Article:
Property Rights

My "The Hill" Article on Cedar Point Nursery v. Hassid

My article considers the implications of a major takings case currently before the Supreme Court.

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Earlier today, The Hill published my article on Cedar Point Nursery v. Hassid, an important takings case that was argued before the Supreme Court on Monday. Here is an excerpt:

On Monday, the Supreme Court heard oral argument in Cedar Point Nursery v. Hassid, an important property rights case. Cedar Point could set a major precedent determining whether the Takings Clause of the Fifth Amendment requires the government to compensate property owners when it forces them to give outside private parties extensive access to their land. If the state prevails, government would have broad power to force property owners to allow outsiders onto their property. That power can be abused easily in many ways. Fortunately, if the oral argument is any indication, the justices seem likely to rule in favor of property rights.

In Cedar Point, the U.S. Court of Appeals for the Ninth Circuit ruled that a California law requiring agricultural growers to give union organizers access to their property for three hours per day, 120 days per year, did not automatically create a taking requiring "just compensation"  under the Takings Clause. The state mandated union-organizer access so that the organizers could try to persuade the growers' farmworkers to join their unions. The Ninth Circuit ruled there was no taking because state regulations did not require owners to give union organizers the right to "unpredictably traverse their property 24 hours a day, 365 days a year." Thus, there is no "permanent physical occupation" of property, of the sort required by Supreme Court precedent for this to be considered a "per se" (automatic) taking…

The issue comes down to whether a "permanent physical occupation" occurs only when it is literally continuous, or when the right to occupy continues indefinitely but does not apply to all hours of the day, all the time. The right to exclude unwanted entrants is a central element of property rights in the Anglo-American legal tradition. It is hard to argue that a major restriction on it is not a taking of property rights….

During the Founding era and the 19th century, the power to exclude was recognized as an important aspect of property rights. Government violations of that right generally were understood to be takings, except in some cases where the violation was necessary to prevent the owner from engaging in activities that threatened public health and safety….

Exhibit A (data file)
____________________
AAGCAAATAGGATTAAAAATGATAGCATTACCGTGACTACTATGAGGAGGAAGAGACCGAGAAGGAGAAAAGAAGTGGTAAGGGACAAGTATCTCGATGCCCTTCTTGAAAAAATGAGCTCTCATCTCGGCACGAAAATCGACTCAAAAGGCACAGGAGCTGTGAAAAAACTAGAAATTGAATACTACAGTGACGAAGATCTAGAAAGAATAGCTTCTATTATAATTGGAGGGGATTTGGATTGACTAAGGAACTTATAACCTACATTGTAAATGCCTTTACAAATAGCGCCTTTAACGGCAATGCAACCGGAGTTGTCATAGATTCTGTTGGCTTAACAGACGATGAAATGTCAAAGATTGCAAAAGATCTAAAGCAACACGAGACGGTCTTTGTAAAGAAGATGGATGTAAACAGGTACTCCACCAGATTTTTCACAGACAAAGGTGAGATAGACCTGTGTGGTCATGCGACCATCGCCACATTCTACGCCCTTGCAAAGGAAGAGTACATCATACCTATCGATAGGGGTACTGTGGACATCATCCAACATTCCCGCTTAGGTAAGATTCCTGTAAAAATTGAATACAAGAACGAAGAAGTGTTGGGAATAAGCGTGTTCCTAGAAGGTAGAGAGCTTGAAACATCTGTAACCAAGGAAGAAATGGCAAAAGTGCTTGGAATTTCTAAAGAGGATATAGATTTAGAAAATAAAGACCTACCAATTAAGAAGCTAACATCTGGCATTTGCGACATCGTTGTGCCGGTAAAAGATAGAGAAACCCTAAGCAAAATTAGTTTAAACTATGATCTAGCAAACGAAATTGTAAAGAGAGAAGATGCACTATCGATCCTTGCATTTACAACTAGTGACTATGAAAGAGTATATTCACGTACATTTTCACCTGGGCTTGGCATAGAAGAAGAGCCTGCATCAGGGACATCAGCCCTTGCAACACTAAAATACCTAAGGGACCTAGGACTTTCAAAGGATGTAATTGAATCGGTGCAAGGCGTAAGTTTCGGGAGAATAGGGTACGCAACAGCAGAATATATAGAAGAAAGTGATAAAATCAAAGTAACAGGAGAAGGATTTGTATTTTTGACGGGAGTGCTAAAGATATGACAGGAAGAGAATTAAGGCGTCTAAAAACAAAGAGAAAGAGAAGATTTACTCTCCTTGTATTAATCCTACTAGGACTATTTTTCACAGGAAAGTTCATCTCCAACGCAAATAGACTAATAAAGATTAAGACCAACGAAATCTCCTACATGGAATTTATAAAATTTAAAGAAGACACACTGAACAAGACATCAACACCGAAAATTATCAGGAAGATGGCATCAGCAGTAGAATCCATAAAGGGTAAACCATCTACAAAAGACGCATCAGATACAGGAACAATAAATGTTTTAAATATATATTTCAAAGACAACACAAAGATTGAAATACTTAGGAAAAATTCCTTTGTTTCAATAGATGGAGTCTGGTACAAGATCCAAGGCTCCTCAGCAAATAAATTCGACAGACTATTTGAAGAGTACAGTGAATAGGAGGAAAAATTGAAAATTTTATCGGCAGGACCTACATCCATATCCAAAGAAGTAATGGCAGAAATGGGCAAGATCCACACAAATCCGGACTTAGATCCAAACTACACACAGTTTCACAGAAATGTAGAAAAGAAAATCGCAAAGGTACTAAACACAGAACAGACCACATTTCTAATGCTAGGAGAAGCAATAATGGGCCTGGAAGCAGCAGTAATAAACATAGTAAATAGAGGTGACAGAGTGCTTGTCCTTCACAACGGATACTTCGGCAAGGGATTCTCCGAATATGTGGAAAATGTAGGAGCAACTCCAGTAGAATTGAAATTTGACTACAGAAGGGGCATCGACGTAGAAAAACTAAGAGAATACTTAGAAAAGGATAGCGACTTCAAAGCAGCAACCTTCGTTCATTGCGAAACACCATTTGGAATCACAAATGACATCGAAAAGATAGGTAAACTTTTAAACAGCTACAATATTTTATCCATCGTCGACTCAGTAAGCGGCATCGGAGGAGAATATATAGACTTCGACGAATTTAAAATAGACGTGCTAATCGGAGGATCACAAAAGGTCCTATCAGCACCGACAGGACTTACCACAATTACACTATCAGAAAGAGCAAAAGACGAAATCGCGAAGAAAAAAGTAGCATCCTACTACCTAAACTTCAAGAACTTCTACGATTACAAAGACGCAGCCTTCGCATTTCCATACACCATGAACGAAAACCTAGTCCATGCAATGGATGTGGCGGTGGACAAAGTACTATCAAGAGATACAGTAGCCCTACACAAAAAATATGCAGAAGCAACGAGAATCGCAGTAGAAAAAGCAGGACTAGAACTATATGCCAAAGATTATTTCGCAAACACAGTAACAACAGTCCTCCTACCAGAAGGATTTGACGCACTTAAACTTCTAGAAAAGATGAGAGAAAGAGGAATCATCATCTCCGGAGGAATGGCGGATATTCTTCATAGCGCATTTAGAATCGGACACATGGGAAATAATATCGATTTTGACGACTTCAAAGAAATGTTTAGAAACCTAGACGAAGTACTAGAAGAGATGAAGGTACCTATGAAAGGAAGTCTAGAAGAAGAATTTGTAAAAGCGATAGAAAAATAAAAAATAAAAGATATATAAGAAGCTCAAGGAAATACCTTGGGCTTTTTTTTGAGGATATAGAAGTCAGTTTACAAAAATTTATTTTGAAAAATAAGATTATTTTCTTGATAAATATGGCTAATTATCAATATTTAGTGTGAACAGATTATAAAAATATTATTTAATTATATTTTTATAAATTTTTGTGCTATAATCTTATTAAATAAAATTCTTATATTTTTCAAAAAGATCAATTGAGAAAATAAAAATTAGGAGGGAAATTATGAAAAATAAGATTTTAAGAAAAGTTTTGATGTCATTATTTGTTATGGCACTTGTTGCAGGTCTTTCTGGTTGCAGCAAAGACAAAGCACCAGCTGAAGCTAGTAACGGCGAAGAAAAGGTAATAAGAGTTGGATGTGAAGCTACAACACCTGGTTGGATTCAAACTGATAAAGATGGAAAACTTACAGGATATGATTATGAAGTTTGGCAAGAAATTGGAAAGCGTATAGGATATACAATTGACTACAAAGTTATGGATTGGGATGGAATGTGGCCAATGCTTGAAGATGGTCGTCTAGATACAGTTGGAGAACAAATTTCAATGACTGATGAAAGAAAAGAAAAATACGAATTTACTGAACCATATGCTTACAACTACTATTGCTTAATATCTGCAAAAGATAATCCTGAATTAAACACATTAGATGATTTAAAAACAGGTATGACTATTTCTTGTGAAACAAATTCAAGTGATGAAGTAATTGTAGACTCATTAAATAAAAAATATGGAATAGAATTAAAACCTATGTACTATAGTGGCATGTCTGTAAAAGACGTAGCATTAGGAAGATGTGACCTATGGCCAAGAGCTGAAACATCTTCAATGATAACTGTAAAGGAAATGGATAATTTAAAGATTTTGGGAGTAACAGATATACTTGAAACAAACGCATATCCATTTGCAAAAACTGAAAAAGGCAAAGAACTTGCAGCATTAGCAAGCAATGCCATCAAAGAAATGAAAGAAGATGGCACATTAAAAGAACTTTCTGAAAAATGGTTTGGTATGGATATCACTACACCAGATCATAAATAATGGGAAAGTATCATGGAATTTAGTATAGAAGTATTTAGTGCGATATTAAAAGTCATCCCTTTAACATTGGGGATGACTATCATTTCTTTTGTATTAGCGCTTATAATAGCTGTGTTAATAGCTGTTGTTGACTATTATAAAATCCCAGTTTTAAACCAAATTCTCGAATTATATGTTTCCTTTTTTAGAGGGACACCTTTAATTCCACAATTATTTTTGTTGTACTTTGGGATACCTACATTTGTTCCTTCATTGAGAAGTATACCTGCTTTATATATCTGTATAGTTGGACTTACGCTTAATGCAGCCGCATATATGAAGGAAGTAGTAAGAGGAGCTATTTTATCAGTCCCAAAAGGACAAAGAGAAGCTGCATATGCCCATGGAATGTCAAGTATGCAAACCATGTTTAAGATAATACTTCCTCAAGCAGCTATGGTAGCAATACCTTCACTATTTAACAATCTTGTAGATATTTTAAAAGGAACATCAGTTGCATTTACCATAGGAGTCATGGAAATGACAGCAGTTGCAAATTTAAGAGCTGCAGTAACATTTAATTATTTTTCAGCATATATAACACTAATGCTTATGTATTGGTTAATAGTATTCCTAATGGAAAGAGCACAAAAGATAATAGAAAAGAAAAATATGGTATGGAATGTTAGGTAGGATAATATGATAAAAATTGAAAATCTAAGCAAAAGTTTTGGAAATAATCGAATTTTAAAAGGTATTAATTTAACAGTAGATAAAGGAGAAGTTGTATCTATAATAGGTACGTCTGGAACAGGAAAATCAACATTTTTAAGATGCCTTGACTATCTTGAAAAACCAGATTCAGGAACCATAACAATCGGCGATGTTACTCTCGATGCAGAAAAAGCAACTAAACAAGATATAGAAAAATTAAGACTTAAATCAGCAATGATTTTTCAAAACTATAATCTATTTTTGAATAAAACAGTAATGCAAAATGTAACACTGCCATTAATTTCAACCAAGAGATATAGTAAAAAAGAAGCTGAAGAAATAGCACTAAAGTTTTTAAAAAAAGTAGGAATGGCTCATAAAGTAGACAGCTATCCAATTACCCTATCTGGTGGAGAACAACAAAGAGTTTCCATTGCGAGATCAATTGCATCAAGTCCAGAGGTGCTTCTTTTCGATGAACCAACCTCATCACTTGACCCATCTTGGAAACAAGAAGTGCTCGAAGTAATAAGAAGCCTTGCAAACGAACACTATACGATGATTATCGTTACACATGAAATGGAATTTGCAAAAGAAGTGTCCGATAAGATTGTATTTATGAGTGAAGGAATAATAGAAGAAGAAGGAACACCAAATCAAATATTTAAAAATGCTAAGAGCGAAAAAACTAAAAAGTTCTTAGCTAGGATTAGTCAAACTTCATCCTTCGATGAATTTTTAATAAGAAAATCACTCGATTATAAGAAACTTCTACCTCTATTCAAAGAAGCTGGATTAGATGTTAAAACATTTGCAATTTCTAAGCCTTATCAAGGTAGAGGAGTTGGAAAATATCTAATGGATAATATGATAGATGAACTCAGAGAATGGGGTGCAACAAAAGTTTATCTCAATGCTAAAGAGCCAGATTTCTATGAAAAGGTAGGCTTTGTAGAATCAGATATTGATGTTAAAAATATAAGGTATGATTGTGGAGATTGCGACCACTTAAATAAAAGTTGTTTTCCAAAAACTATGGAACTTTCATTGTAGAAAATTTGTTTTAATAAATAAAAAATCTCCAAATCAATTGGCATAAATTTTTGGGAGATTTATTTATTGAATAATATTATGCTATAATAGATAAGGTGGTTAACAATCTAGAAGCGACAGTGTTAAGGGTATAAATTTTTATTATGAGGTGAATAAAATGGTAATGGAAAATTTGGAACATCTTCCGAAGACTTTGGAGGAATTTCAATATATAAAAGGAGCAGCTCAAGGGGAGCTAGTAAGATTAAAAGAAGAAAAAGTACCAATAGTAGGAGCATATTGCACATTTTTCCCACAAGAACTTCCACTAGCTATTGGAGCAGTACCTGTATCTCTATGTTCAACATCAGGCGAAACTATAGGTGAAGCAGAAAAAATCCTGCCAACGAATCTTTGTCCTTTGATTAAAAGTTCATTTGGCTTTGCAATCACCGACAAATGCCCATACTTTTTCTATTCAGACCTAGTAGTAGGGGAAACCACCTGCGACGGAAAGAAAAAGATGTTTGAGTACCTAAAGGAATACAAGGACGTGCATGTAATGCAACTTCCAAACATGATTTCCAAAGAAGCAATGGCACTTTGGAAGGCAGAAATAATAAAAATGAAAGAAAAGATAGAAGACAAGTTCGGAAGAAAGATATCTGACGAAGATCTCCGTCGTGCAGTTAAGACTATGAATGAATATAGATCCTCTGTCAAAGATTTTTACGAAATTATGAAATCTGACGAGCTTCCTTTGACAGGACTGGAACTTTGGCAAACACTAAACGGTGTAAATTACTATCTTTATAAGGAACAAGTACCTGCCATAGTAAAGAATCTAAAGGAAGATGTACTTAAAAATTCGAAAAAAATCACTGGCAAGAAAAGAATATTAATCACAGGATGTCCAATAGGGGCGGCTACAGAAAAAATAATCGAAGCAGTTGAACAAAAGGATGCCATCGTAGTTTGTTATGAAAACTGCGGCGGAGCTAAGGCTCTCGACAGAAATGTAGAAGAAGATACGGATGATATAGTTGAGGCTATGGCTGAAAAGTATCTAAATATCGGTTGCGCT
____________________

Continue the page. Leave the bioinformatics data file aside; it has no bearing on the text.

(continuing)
Cedar Point has implications that go far beyond the union organizing context. If California prevails, it could allow the government to impose a wide range of access requirements on owners without paying compensation….

Allowing states to mandate outsider access to workplaces often will harm workers' interests more than it benefits them. If union organizers are able to enter on a regular basis, disrupting work and potentially worsening employer-employee relations, that would predictably increase the cost of hiring these types of agricultural workers. Employers are likely to react by hiring fewer such workers, offering lower pay and benefits, or some combination of both….

I previously wrote about the issues raised in the oral argument here and here.

NOTE: The property owners in this case are represented by the Pacific Legal Foundation. My wife Alison Somin works for PLF. But she has no involvement in this case.

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  1. This does make me give a little more thought about the implications of this law more analogous to the union access requirement.

    It doesn’t seem too much of a stretch for the next step to be to give PETA access to a dairy “for three hours per day, 120 days per year” to look for “animal rights” violations. Or give the Sierra Club or Friends of the Earth access to private forest land to canvass for endangered or threatened species, or look for habitat that would be suitable for threatened species.

    I don’t see any limiting principle that would preclude that, making it pretty clear that this case isn’t just an excuse for union busting, where there is not even union to bust.

    It seems to me parking by the side of the road with a sign at the entrance would give the union all the access it would need, at least for those that would be receptive to the unions message.

    1. To be clear, no one in this case is suggesting that California cannot impose the access requirement. The question is whether they have to pay the property owners for doing it or not.

  2. I am curious if the writer owns the copyright of his article in a newspaper, and may copy it to a blog.

    1. Unless the writer is an employee of the newspaper, yes.

      The writer owns the copyright as soon as the article is written, even before it’s sent to a newspaper.

      Ownership of copyrights can only be transferred by an explicit written document.

    2. Depends on the terms of their contract of course, that’s why you need lawyers.

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